This is a false color image of a mosaic of Mercury.
Click on image for full size
Courtesy of NASA.
Mercury's orbit is so close to the Sun that it is difficult to see by
ground-based observers. This
explains why some early astronomers
never saw the planet. Viewed from Earth, Mercury is never far from
the Sun in the sky. Because of the glare of the Sun, it can only be
seen in twilight.
Timocharis made the first recorded observation of
Mercury in 265 BC. Other early astronomers that studied Mercury
include Zupus (1639), who studied the planet's orbital phases, and
Schorster and Harding (1800) who studied the very
faint surface markings on the planet visible from Earth.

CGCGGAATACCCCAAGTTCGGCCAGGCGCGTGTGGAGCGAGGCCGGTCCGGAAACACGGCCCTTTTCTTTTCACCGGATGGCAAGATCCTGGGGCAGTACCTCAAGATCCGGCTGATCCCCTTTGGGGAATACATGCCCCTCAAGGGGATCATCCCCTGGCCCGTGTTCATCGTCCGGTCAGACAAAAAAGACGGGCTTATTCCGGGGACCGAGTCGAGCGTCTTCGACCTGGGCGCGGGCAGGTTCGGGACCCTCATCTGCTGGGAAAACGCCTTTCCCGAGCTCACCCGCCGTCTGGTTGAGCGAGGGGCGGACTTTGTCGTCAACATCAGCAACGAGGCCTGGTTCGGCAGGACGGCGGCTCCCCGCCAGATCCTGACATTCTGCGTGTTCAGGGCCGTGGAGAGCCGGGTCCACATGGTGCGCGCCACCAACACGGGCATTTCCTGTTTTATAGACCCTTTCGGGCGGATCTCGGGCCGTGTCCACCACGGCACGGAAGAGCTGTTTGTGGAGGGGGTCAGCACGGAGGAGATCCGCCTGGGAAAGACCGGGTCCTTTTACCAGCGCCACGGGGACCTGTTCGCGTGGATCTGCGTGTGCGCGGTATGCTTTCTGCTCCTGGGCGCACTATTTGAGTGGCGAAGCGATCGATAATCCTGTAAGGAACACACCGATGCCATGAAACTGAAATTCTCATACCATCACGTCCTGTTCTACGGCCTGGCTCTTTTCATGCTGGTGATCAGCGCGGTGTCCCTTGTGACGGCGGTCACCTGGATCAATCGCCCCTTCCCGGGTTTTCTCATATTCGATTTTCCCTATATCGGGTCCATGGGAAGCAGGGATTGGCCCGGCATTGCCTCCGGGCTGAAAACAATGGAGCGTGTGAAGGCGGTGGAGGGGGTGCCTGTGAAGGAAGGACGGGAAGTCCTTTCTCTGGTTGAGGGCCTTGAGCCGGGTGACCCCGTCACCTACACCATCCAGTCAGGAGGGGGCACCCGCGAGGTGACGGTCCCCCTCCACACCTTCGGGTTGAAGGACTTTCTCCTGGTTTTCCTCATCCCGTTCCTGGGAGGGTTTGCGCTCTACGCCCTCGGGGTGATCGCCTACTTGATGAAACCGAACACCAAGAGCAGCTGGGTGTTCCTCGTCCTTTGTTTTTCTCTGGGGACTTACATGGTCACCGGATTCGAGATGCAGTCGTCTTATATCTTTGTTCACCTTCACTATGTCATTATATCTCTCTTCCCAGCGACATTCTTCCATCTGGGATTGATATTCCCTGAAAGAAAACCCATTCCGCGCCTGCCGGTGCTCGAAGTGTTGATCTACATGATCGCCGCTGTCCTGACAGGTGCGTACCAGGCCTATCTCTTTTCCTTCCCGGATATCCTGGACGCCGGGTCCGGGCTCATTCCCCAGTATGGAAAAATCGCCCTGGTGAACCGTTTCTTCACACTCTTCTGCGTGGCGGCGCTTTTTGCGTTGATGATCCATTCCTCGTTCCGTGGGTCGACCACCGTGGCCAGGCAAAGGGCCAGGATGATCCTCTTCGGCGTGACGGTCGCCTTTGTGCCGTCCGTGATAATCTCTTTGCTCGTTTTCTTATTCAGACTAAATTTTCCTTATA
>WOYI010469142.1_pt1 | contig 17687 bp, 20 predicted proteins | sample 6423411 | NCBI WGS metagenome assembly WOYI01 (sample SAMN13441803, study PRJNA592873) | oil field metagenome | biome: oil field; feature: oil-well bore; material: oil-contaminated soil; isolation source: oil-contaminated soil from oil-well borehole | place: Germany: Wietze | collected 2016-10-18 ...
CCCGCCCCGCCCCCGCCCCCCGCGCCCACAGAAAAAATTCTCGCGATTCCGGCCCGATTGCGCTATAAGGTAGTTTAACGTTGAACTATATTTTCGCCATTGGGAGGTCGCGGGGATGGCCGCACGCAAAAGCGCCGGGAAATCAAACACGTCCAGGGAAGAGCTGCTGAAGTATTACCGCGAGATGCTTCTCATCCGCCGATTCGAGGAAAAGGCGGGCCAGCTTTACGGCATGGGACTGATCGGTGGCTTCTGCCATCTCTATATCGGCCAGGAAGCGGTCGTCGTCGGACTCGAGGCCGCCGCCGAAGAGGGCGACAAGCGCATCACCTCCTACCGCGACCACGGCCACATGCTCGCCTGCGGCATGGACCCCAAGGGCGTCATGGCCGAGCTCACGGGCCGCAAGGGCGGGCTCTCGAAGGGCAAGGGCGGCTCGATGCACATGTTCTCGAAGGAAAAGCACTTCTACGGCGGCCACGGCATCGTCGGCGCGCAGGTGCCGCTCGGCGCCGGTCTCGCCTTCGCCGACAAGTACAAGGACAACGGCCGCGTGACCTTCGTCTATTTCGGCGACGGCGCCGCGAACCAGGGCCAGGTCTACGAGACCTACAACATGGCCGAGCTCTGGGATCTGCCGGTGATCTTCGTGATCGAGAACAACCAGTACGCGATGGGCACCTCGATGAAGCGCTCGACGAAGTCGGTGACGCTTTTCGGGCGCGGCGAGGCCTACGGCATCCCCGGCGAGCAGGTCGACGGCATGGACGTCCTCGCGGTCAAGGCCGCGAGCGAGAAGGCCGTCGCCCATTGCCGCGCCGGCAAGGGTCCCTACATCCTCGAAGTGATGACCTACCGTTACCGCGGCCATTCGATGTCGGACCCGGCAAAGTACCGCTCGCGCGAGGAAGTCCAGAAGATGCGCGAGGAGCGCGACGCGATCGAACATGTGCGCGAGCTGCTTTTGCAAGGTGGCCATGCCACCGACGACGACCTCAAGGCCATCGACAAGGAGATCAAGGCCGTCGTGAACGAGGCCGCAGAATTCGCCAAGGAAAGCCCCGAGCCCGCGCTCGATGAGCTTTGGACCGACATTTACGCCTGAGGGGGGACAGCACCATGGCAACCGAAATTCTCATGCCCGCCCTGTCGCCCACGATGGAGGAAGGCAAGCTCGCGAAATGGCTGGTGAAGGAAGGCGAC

is so difficult to make out features on the surface of the planet
from Earth, it was not until the 1960s that scientists determined the
correct rotation rate (59 Earth days) of the planet on its axis.
This also showed that Mercury's rotation period and orbital period
are in resonance.
The one and only space mission to visit
which passed by the planet three times in 1974. Images taken by
Mariner 10 are the only close up images we have of the planet's
surface. However, NASA has recently revealed a new mission to Mercury. Messenger (the Mercury Surface, Space Environment, Geochemistry and Ranging) will begin its journey to the small planet in 2004
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